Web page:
When the boys marched out with the class, my heart melted. He was, indeed, wearing the cap, and he was all smiles. He was having the time of his life. And I had nothing to do with it. His village had his back (and mine) once again.
May 6, 2016
Miami Valley Council, BSA
7285 Poe Avenue
Dayton, OH 45414
Attention: Eagle Reference Letter
For: Jake Shockley, Troop 274
Dear Eagle Scout Board,
I have known Jake Shockley for about 12 years. He and my son, Sam, were in kindergarten together. From a very young age, Jake has been a friend to Sam, who has autism. He would help him navigate school, be his reading buddy, and was ready to defend him should another student attempt to make fun of, or bully, Sam. Jake has never seemed embarrassed by Sam’s behaviors or the fact that Sam is different. He takes Sam at face value and appreciates him for who he is.
Jake and his family invited Sam to be part of their Cub Scout troop, and because it was a typical troop with kids who didn’t know Sam, I was hesitant. I shouldn’t have been. Jake and the other scouts have been warm, welcoming, and inclusive, modifying their activities to accommodate Sam whenever possible. When another scout parent suggested that maybe Sam would be “happier” in a special needs troop, Jake and his parents made it clear that if Sam leaves the troop, so would they. As much as Jake loves scouts, he loves Sam more. As the parent of a special needs child, all you want is for them to feel loved and included. Thanks to Jake, Sam does.
Jake volunteered to help Sam earn badges and worked with him after school to learn to tie knots (especially his shoes!), pack to go camping, and other badge requirements. After a little work, they would go out and play frisbee as a reward, one of Sam’s favorite activities. Jake has also taken time to come over and hang out with Sam and play video games when he learned Sam has no other friends. When the scout troop would do special projects like a car wash, clean out the storage unit, or clean up after a gathering, Jake made sure Sam had a job he would be successful in and then empowered him to accomplish the task on his own. He understood that Sam’s capable of doing many things and encouraged him to be independent, which gave Sam a feeling of self-worth. Jake and his soccer team volunteer at the special needs summer camp where Sam attends and adopted Sam as one of the players, awarding him his own jersey. As high school comes to a close, it will be Jake walking with Sam across the stage to receive his diploma. He’s been with Sam all these years and it’s a testament to his loyalty that he’s also going to be with him to share graduation. The impact Jake has had on Sam’s life is profound. Jake embodies all the things the Scout Oath and Law represent. I wish there were a way for us to recognize what Jake has done for Sam because I don’t think he’ll ever fully realize all that he’s done for him, or for us. It may not have seemed like much to Jake, but it’s meant the world to Sam.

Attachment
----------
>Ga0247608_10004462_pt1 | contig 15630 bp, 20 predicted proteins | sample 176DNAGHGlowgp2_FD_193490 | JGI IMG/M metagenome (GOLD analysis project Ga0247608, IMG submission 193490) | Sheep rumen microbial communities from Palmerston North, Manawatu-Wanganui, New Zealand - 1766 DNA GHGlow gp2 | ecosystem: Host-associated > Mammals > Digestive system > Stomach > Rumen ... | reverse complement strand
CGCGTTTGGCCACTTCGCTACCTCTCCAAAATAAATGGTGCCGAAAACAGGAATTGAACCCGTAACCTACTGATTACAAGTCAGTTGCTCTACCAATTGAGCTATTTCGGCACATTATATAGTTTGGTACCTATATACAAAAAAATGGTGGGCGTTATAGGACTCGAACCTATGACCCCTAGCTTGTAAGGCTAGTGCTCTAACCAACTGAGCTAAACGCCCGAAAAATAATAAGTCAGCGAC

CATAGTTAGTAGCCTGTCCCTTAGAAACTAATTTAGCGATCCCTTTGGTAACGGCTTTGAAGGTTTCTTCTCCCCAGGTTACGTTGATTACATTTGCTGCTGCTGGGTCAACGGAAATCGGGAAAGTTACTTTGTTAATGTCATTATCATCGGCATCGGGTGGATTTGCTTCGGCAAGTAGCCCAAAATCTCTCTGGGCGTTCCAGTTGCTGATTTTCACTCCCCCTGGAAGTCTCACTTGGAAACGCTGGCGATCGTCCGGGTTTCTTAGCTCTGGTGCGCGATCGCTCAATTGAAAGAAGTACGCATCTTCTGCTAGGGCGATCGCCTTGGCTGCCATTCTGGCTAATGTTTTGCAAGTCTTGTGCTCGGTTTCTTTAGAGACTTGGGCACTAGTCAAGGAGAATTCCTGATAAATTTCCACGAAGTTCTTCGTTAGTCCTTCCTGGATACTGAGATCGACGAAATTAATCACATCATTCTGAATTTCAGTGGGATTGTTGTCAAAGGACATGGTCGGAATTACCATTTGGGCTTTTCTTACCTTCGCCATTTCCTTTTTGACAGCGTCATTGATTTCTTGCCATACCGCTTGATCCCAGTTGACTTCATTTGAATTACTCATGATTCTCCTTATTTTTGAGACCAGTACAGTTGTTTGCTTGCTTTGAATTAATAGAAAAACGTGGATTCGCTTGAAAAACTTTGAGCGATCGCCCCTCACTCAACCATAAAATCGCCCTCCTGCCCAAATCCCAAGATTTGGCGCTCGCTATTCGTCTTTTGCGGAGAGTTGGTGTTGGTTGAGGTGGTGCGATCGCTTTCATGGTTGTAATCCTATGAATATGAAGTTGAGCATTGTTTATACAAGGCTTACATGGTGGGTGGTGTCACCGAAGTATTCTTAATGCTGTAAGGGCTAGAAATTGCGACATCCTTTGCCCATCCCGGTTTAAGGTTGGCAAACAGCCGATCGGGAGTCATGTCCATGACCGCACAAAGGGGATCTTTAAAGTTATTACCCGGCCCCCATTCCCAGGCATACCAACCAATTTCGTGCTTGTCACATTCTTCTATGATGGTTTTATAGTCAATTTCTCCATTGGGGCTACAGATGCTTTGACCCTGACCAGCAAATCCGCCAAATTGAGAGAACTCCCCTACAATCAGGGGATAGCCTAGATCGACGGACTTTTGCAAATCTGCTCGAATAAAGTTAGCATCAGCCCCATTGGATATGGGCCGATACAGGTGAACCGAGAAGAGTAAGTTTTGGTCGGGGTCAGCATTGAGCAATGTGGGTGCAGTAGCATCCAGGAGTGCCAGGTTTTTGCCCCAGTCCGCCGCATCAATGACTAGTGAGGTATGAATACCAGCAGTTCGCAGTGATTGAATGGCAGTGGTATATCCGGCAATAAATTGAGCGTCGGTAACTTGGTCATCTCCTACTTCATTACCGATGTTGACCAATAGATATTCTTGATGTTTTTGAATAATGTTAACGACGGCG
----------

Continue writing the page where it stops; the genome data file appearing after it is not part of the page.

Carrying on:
Jake is a true Boy Scout in every sense of the word and deserves to receive his Eagle Scout award. He’s an amazing young man.